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  • Reaching new heights in Bolivia

    Walking miles to visit your nearest neighbour and to get rare water supplies is common practice for those living in Colquencha, high above the Bolivian city of La Paz.  Helping them gain access to water and use it more effectively, is one way in which Practical Action is helping them.

    Sara-Jane Brown from our communications team is travelling across Peru and Bolivia to see examples of how Practical Action’s work is making a difference to poor communities. Follow my trip live on Twitter: #sarainperu

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  • Communicating with the outside world

    Farming is a really important for families trying to earn a living in the remote forests near Moyabamba. So is radio contact with the outside the world. Find out why …

    Sara-Jane Brown from our communications team is travelling across Peru and Bolivia to see examples of how Practical Action’s work is making a difference to poor communities. Follow my trip live on Twitter: #sarainperu

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  • Trekking up moutains

    Imagine climbing two hours up a steep mountainside with heavy bags and then walking hours to the nearest town. Find out how Sara-Jane got on living a day in the life of the Chamaoa villagers …

    Sara-Jane Brown from our communications team is travelling across Peru and Bolivia to see examples of how Practical Action’s work is making a difference to poor communities. Follow my trip live on Twitter: #sarainperu

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  • Deepest, darkest Peru but no Paddington Bear

    I have arrived in Moyabamba, a large town in deepest, darkest Peru. Dirt roads, poverty and curious wildlife are just a few things I’d say about it, but no sign of Paddington Bear …

    Sara-Jane Brown from our communications team is travelling across Peru and Bolivia to see examples of how Practical Action’s work is making a difference to poor communities. Follow my trip live on Twitter: #sarainperu

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  • A Week in the Life


    November 22nd, 2009

    I interview a lot of people who want to work for us including some this week.  Those with a corporate background sometimes give a sense of ‘it must be easy’ working for a charity, people even talk of reducing stress or wanting to step back from the strain of business life. I just think they haven’t got a clue. Everyone here is committed to our cause and that motivation makes you work harder, it means that you can’t easily distance yourself from the work and budgets for work in the UK are always very, very tight – you do more with less resources. Believe me, I have worked in both corporate and charity sectors and this is harder but so much more worthwhile.

    Back from Zimbabwe for a week and thrown immediately in to the realities of charity life – writing reports, articles, interviews, organising presentations, budgets, meetings and trying desperately hard, working with the fundraising team to see if/how we can raise the money we need to do all of the great work we’ve planned.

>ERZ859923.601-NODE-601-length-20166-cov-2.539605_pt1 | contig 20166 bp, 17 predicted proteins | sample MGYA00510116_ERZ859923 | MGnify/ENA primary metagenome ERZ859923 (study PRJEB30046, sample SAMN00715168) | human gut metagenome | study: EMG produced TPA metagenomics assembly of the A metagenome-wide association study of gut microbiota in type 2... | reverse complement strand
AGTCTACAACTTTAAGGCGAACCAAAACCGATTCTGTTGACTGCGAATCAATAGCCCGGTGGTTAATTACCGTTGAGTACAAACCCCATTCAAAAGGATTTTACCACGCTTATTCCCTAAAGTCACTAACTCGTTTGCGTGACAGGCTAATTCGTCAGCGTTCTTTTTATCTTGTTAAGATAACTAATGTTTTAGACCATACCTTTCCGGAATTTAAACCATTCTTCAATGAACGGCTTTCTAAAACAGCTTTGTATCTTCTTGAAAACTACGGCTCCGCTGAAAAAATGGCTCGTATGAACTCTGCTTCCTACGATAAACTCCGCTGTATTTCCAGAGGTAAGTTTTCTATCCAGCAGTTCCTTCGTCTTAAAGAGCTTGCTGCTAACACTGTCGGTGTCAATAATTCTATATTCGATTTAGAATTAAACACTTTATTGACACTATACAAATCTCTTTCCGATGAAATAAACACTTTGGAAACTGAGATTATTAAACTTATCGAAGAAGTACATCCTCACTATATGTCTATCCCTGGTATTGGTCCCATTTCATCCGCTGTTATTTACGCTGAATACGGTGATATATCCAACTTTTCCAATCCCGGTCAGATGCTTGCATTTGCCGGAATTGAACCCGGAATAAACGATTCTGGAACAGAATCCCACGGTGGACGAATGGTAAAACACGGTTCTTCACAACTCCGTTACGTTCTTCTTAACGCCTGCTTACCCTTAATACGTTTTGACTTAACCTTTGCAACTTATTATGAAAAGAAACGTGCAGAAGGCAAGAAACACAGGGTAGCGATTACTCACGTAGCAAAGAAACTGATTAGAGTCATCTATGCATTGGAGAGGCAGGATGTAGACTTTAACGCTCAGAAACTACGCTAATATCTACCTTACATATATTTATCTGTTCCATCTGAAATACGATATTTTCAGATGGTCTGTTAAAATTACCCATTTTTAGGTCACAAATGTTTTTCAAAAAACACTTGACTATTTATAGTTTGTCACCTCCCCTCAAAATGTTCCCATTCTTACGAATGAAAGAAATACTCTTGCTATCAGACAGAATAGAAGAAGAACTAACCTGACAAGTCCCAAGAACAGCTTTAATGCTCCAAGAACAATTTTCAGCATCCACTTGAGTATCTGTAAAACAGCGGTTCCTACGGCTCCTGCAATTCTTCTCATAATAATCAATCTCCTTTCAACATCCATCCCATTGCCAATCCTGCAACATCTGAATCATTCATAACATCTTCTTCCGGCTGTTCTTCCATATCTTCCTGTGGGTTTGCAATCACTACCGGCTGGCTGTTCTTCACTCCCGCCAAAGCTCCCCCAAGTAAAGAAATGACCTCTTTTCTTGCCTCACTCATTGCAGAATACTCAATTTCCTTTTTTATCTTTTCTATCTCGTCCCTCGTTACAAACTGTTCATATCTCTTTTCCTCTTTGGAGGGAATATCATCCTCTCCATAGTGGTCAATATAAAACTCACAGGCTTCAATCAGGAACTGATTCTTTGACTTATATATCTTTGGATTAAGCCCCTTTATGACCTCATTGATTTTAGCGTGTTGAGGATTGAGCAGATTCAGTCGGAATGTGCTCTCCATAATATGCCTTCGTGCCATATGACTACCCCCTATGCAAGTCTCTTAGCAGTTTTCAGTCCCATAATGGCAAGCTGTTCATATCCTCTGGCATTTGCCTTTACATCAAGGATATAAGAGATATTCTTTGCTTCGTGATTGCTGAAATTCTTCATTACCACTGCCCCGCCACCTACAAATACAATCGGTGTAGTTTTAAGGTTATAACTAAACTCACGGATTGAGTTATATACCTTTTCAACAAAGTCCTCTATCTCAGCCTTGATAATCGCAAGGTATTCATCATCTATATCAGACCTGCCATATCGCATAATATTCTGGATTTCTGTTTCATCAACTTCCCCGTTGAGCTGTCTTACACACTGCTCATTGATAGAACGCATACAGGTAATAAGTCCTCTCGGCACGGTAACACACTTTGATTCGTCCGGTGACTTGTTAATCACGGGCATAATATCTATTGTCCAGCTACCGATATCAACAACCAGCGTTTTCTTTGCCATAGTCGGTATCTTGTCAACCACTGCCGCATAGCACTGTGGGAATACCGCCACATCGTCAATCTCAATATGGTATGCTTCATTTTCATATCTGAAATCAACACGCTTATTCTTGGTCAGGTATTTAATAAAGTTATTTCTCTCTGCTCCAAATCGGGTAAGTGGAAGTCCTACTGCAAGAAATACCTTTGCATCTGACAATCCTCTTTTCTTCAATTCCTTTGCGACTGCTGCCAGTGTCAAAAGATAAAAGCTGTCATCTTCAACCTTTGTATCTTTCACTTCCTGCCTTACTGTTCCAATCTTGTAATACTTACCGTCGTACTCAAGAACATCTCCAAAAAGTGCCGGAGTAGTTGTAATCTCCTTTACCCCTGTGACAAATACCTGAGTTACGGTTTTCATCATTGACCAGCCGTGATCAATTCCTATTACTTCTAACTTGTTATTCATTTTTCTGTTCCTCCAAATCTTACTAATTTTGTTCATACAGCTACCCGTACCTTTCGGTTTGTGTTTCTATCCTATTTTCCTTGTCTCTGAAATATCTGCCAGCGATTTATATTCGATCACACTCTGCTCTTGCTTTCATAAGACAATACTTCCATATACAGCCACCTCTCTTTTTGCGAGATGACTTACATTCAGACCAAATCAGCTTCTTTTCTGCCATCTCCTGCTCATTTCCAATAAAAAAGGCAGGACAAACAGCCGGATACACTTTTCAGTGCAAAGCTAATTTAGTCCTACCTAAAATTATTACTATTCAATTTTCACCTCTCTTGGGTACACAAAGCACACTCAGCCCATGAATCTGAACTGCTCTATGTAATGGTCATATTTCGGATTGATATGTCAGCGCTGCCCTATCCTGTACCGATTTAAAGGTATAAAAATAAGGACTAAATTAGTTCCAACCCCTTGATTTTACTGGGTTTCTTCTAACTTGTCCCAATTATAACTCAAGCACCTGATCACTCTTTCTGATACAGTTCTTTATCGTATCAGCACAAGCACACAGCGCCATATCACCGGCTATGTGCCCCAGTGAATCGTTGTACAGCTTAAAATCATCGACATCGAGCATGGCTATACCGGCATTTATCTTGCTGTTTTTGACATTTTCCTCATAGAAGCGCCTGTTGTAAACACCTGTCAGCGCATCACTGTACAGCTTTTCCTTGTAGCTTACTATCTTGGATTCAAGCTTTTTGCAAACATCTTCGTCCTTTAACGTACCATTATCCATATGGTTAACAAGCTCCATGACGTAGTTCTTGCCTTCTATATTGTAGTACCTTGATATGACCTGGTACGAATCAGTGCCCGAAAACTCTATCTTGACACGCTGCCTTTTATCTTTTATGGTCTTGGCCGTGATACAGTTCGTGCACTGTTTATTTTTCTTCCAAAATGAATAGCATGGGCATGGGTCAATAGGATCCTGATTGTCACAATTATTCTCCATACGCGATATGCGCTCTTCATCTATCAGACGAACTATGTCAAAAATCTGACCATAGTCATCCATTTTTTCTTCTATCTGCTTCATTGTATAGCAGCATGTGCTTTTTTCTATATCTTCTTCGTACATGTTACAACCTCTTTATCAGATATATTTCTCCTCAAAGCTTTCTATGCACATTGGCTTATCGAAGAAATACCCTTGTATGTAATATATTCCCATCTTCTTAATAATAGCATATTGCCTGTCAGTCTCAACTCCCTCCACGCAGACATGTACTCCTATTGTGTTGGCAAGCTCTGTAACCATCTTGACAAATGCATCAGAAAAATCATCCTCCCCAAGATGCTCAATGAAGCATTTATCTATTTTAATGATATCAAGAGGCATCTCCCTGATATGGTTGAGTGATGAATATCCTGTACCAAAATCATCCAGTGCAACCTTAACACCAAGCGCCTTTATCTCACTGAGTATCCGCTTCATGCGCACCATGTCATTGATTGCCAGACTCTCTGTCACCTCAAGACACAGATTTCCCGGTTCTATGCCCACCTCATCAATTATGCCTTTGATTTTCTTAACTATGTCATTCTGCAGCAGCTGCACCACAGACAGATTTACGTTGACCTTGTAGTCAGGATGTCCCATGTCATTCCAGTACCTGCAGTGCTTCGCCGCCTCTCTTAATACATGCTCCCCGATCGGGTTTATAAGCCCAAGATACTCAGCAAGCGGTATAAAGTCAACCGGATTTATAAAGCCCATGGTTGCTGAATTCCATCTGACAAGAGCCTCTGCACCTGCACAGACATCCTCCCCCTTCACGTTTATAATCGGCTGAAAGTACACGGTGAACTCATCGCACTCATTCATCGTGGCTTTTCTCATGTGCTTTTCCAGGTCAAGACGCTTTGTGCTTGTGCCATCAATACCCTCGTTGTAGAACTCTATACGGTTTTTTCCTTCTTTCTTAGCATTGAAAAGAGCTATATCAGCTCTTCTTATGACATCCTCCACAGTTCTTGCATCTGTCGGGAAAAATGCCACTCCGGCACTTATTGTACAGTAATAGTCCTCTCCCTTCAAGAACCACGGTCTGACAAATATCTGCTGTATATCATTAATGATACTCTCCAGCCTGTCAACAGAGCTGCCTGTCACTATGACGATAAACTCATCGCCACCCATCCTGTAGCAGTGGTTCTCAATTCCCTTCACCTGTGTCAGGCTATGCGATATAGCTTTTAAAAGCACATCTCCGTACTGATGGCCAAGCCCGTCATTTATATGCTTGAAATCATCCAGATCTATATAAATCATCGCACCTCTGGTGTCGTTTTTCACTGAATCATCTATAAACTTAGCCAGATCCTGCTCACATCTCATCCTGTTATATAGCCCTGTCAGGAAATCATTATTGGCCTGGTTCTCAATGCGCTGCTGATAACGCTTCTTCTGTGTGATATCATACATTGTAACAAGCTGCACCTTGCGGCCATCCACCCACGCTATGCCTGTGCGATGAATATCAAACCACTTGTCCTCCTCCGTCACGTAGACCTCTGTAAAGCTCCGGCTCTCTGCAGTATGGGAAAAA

We are told that we need to ‘increase brand awareness’ if we are to recruit more people to support Practical Action. So now we are thinking about how we can do it with out spending any or very little money. Haven’t cracked it yet! Any ideas welcome. If you are currently in corporate sector marketing and you would like to help promote Practical Action get in touch – you won’t be paid but the rewards are still great.

    Like everyone who supports Practical Action it’s that fantastic work on the ground that motivates. It is brilliant to know you are making a real difference and that makes everything you do worthwhile.

    Must go -I’m writing this at home so a house to clean and dinner to cook. Then hopefully a walk with our dog. Charities and families both have realities. They are fun.

    Margaret

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  • Small is not always beautiful

    I’ve spent the day training Practical Action Bangladesh’s senior staff in communications planning. Which begs the question why? These people have their noses against the grindstone, spending every day working with people in desperate need. Why do they need training in marketing and communications? Aren’t there enough spin doctors in the world?

    The short answer is a phrase used often at Practical Action, “scaling up”. It’s a difficult issue for an organisation founded on the principle of Small is Beautiful. But in reality we are ambitious to make a bigger impact. Our current plan is to work directly with 3 million poor women and men around the world over the next five years, which is admirable. But put in the context of 3 billion people living in poverty, it will take us a thousand years to achieve our ambition.

    And so we are keen to take the lessons of our work and share them with others. We offer a free information service about appropriate technologies to any development practitioner in the world (see www.practicalaction.org/practicalanswers) . We talk to partner development organisations, locally, nationally and internationally about our lessons and how they can replicate our work. And we take the lessons of our work to politicians and donors, in the hope that they will change policies to make all development more effective.

    All this makes sense to everyone who works for Practical Action. The staff on the ground in the countries are the critical players because we need them to capture and communicate what they learn. But they are also the people who are busiest and face daily pressing needs from the people they work with, so you can forgive them for not prioritising “the bigger picture”. It’s a real challenge but hopefully today’s training will equip them with tools to make their communication more effective…only time will tell!